Each form of unraveling has its own history and makes us return to the difficulties, asymmetries, pillages, and abuses of colonial, post-colonial, and current history. And so, we return to relationships and entanglements. From an anthropology of structures and cultures, conceived as monolithic entities by anthropologists, passing through an anthropology of the ontological models that underlie relational construction, we arrive finally to an anthropology of agency, of the power to act that emerges from the relational intensity and the performance of certain relational knots: knots that we can name, individualize, but that do not exist, do not live, except as relationships; entities that run the risk of ceasing to exist if they were cut off, isolated, from their allied and constitutive relationships. Thus, we are looking at a new anthropological interrogation; not of culture, nor of structures, nor of humans, or humans disconnected from other forms of existence, but, rather, an anthropology of life, of that which lives together, of that which receives and gives life.

These theoretical openings offer us interesting bridges with certain currents of biology, radically pragmatic social sciences, and, in general, with a constructivist and pluralist philosophy that conceives the relational as a form of action, as an active, activating, and driven power; the power to constantly weave the reality of worlds. This proposition is, at the same time, a theory, a vision, and an ethnographic description, in the sense that it has emerged from my research as a point of agreement and disagreement within diverse understandings of what medicine is, of how it “works,” and of what are “its” very objectives.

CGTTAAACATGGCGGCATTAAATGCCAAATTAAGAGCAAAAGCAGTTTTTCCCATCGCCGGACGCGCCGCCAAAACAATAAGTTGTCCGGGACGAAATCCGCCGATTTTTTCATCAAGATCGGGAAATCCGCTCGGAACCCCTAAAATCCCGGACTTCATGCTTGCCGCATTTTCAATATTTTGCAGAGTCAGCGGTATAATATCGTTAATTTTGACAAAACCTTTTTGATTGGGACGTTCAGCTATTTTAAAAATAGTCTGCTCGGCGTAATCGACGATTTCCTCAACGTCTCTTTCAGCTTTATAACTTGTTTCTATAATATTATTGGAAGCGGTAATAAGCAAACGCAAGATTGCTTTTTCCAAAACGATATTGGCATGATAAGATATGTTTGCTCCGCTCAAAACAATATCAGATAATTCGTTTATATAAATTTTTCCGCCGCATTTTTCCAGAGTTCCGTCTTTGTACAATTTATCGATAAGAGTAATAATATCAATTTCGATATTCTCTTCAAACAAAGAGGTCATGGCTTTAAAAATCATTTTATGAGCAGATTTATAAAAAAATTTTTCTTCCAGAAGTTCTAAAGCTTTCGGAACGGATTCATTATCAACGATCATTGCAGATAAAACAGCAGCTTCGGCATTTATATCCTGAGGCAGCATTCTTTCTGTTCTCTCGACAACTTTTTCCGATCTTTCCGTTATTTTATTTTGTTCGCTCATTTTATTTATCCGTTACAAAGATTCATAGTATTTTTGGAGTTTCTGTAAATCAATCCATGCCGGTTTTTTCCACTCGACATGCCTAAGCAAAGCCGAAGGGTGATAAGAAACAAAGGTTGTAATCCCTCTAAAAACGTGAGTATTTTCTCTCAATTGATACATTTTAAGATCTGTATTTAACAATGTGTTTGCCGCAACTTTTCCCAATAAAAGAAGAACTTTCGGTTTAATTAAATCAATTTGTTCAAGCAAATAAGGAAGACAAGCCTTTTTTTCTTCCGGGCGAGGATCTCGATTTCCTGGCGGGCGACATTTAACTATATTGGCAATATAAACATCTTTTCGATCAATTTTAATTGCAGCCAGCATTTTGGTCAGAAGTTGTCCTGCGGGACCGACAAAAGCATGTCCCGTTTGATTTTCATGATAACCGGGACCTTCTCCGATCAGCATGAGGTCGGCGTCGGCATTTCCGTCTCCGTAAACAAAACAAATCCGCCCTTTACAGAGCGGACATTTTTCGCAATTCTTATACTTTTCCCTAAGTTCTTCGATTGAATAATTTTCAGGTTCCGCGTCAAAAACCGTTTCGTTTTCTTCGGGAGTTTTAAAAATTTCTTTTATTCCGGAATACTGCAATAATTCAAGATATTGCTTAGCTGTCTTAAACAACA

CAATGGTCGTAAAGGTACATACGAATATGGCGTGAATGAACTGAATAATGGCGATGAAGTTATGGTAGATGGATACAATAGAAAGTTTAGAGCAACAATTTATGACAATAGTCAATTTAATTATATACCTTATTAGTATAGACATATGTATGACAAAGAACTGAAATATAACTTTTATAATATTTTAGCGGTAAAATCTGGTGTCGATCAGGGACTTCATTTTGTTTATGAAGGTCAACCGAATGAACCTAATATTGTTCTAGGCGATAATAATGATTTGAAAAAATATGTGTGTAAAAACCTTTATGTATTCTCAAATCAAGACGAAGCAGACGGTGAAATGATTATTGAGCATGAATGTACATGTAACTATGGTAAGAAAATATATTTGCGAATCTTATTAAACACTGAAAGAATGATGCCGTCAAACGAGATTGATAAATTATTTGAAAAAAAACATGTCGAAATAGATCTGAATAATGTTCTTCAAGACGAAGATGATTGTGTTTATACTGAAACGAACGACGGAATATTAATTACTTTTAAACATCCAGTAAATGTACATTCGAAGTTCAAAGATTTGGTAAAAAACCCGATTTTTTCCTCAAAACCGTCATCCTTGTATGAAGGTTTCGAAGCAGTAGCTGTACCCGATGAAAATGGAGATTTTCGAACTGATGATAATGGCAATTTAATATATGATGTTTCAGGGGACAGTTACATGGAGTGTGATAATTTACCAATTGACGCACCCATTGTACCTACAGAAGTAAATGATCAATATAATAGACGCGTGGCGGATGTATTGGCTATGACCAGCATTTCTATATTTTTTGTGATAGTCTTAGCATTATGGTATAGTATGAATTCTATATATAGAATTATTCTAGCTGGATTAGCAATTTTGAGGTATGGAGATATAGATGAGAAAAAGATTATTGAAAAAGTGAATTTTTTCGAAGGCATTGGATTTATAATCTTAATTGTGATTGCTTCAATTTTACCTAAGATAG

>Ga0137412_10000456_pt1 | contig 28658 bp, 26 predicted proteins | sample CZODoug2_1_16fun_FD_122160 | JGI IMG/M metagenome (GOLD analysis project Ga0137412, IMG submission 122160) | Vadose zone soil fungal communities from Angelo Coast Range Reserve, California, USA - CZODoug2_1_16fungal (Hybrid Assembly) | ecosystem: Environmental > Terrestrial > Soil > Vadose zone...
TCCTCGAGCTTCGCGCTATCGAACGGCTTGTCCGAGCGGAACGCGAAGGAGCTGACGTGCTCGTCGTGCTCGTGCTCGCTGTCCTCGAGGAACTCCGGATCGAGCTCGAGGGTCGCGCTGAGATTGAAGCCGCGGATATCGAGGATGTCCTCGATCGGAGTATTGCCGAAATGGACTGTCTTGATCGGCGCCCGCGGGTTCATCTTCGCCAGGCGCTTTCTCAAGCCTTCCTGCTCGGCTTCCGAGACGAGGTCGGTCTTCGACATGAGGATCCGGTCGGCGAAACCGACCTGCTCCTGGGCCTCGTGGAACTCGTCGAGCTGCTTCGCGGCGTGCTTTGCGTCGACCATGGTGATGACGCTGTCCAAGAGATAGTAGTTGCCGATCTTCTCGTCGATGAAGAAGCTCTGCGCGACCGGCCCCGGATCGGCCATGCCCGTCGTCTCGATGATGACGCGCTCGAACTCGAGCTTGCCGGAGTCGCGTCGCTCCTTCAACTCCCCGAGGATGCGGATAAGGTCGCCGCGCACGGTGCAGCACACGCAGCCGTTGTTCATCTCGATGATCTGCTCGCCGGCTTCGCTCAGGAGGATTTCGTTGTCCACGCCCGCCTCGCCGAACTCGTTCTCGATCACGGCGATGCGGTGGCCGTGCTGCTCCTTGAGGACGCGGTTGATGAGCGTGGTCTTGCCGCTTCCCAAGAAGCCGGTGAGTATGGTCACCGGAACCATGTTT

Within this conception, it is impossible to say what medicine is, in the sense that one cannot say what it is once and for all. It is not defined, nor can it be owned. It cannot be reduced to a universal recipe: it is like this, it works like that, it is cooked like this, and sung like that. Medicine is made, shared, co-constructed in each circle, in each ceremony. Each medicine woman, each medicine man cooks and makes their medicine become. And these medicines are different because what they love is different, and what crosses their paths is different, different is their recipe of life, and different are the remedies and allies that they gather as medicine.

Some additional ethnographic data reinforces this reading of the use of ayahuasca. We now know that the internationalization of ayahuasca entails new ways of drinking, of gathering to drink, of displacing oneself to drink, and offering to drink. There are several ritual formulas that have become stabilized within this internationalization, certain ways of understanding the expectations, difficulties, and illnesses of the “gringos,” as well as certains way for the “gringos” to adapt, to begin to understand, to function according to the processes of plant medicine.

An observation that I can make only now, after some 14 years within the international and internationalizing networks of ayahuasca, is that, as people choose this medicine as a regular practice, as a way of life, as something that is part of what they are, they no longer give so much importance to the content of speeches, translations, and definitions. The important thing is not to agree on the definition of ayahuasca or the identification of the spirits that it entails. The important thing is to know how to participate, how to behave so that the medicine continues to be present, so that it continues to work, for oneself and for others.